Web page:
Anatomy of a Map, Part Two: The Geography

Posted by Connie on April 14th, 2013 with tags: , , , ,

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I’m a mapmaker, right? So first things first: let’s think about how we arrange the pertinent geography. Cartographically, Anne had two aims: (1) to focus on 36 place names in Uganda, Kenya, and Tanzania; and (2) to show the continent of Africa, highlighting all the countries she and her husband have visited. If I give full tribute to her East African place names within the frame of a map of the African continent, I’m making an impossibly big map. Solution: zoom in, zoom out. The main map, with its concentration of place names, is East Africa: zoom in. I’ll relegate the continent to an inset map: zoom out. Anne has very kindly provided me with a map of East Africa–she’s annotated it with all the locations they’ve visited, keyed by number to a typed list. She wants me to get it right, so she’s put a lot of time and thought into the information she provides me. You see how it’s total collaboration, the client/mapmaker relationship. Here’s the inset map: the countries Anne and her husband have visited are deeper in hue than the others. By the way, do you remember that Anne asked me to ┬áinclude a porcupine quill on the canvas? Here it is, holding up the scale of miles.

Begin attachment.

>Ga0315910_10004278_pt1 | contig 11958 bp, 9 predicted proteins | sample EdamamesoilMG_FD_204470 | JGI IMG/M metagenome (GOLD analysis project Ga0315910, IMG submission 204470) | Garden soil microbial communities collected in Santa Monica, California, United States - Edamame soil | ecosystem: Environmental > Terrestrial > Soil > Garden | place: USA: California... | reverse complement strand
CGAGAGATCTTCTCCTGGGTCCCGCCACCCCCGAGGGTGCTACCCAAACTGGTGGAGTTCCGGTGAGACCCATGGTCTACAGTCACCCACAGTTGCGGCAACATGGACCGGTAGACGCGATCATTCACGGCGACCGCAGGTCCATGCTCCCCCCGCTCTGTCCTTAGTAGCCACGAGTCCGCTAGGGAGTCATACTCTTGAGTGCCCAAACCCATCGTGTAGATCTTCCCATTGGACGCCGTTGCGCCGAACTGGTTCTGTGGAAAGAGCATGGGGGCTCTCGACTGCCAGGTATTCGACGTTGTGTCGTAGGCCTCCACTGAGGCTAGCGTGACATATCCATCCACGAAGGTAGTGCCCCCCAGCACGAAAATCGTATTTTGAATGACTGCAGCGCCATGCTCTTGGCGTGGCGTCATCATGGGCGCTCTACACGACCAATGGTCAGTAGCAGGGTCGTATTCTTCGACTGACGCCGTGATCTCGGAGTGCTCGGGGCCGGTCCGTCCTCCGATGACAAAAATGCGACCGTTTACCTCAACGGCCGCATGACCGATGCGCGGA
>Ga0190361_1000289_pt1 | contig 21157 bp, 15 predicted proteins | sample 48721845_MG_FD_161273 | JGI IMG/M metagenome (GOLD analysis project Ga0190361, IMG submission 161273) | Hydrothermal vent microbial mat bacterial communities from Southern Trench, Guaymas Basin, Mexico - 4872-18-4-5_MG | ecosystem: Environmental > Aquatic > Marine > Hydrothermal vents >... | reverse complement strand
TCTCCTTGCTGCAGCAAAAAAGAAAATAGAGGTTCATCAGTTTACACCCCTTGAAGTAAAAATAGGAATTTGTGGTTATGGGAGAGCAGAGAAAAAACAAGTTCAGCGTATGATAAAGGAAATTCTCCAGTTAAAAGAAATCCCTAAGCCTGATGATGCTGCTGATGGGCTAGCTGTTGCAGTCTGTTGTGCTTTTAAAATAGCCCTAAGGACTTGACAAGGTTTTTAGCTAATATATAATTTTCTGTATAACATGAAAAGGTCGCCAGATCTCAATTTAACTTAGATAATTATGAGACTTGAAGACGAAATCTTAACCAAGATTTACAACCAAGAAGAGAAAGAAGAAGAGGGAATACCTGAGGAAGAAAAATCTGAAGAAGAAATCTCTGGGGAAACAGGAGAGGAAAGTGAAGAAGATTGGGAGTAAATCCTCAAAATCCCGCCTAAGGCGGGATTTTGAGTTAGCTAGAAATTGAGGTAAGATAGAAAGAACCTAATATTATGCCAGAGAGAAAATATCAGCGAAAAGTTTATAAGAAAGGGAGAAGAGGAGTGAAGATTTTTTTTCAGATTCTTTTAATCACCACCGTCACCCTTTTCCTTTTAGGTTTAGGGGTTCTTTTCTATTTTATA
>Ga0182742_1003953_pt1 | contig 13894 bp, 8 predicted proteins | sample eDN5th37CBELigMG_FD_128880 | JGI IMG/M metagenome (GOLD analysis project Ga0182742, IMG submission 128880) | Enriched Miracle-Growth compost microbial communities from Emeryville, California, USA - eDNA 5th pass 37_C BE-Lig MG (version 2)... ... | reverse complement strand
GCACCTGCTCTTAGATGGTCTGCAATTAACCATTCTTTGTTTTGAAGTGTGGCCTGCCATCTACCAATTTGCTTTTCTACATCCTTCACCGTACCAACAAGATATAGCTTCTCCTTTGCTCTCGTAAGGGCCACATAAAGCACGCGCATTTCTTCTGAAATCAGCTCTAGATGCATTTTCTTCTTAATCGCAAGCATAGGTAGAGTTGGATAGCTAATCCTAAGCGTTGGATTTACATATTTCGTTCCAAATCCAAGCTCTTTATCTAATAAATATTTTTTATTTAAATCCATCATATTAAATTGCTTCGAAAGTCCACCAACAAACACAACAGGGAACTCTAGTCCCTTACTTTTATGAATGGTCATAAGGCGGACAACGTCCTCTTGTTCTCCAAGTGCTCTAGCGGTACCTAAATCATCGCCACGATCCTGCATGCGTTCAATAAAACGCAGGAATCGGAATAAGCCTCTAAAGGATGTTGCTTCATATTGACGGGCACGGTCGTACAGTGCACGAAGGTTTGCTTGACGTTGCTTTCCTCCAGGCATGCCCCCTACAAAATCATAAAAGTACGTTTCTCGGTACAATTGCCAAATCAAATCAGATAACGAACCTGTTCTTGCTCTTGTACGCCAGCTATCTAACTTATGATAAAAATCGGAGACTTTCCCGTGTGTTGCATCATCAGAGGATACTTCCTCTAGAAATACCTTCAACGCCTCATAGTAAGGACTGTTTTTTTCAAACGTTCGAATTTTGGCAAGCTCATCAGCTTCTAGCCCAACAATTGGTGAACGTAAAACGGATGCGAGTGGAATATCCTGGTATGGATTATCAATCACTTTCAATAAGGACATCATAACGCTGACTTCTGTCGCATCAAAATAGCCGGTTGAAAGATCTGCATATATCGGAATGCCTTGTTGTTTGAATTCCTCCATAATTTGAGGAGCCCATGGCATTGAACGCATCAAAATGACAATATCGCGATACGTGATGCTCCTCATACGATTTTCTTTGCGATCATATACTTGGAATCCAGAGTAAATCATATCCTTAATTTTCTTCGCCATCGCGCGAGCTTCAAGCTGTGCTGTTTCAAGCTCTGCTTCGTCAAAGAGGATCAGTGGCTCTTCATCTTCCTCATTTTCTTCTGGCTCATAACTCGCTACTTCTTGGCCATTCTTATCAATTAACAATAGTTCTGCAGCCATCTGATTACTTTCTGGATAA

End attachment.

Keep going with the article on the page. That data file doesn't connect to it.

2 Comments »

2 Comments:

  1. Jill Says:

    I love the zoom-in, zoom-out idea. Your renderings of the animals and birds are so beautiful. You are amazingly creative i.e., the idea of using the quill to hold the scale!!!

  2. connie Says:

    Jill–these are all things to consider when planning a map. Hope it’s helpful!

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